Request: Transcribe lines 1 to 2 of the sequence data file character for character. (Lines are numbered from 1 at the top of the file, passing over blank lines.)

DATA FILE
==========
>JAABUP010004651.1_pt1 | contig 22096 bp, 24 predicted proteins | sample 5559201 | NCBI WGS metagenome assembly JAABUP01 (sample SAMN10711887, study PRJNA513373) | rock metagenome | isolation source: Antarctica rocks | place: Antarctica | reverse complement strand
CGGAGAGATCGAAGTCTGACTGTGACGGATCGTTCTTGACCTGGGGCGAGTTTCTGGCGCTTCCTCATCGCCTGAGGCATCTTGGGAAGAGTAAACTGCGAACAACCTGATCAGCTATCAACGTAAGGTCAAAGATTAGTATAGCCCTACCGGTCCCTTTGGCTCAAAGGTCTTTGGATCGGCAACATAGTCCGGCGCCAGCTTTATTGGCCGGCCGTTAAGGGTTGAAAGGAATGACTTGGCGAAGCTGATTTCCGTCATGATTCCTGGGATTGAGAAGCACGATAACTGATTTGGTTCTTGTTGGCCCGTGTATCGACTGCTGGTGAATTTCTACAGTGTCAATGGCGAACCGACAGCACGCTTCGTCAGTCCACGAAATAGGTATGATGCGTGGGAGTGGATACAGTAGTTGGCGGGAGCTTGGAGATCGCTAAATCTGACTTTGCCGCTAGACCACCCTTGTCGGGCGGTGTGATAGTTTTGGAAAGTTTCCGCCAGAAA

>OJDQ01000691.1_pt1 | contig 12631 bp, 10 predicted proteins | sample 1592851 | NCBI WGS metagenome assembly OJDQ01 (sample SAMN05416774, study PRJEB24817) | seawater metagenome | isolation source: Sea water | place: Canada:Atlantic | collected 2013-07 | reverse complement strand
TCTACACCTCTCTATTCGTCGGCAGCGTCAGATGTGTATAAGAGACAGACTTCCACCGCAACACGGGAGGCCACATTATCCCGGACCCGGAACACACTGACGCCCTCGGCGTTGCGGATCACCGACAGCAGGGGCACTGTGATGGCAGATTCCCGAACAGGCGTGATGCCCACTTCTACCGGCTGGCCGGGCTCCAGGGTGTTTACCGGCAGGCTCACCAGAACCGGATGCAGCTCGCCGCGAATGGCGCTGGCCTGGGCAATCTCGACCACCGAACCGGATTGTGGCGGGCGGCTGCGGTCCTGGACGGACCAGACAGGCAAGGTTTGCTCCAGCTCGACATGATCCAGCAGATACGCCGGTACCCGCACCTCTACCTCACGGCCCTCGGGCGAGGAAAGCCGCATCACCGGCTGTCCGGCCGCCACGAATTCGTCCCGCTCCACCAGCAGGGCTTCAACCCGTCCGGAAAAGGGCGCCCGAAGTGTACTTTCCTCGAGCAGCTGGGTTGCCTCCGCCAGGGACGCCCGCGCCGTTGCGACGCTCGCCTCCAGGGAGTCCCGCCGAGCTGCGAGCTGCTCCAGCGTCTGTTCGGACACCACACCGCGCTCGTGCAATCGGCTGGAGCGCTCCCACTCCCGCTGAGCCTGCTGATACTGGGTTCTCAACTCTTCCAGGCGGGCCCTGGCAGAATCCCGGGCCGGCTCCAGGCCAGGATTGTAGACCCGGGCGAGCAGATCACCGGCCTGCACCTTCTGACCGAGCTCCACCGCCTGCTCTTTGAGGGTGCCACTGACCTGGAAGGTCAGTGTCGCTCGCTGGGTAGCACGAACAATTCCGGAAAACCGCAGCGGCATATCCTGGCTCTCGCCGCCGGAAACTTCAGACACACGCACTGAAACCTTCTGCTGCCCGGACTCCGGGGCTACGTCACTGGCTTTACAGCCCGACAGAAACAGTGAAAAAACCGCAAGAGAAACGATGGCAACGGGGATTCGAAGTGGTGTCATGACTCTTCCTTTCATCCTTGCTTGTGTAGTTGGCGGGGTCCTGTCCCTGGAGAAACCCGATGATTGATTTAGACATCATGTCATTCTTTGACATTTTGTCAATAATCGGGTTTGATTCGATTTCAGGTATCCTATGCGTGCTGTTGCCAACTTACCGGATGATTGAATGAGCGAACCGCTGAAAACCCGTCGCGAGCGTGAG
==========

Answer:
>JAABUP010004651.1_pt1 | contig 22096 bp, 24 predicted proteins | sample 5559201 | NCBI WGS metagenome assembly JAABUP01 (sample SAMN10711887, study PRJNA513373) | rock metagenome | isolation source: Antarctica rocks | place: Antarctica | reverse complement strand
CGGAGAGATCGAAGTCTGACTGTGACGGATCGTTCTTGACCTGGGGCGAGTTTCTGGCGCTTCCTCATCGCCTGAGGCATCTTGGGAAGAGTAAACTGCGAACAACCTGATCAGCTATCAACGTAAGGTCAAAGATTAGTATAGCCCTACCGGTCCCTTTGGCTCAAAGGTCTTTGGATCGGCAACATAGTCCGGCGCCAGCTTTATTGGCCGGCCGTTAAGGGTTGAAAGGAATGACTTGGCGAAGCTGATTTCCGTCATGATTCCTGGGATTGAGAAGCACGATAACTGATTTGGTTCTTGTTGGCCCGTGTATCGACTGCTGGTGAATTTCTACAGTGTCAATGGCGAACCGACAGCACGCTTCGTCAGTCCACGAAATAGGTATGATGCGTGGGAGTGGATACAGTAGTTGGCGGGAGCTTGGAGATCGCTAAATCTGACTTTGCCGCTAGACCACCCTTGTCGGGCGGTGTGATAGTTTTGGAAAGTTTCCGCCAGAAA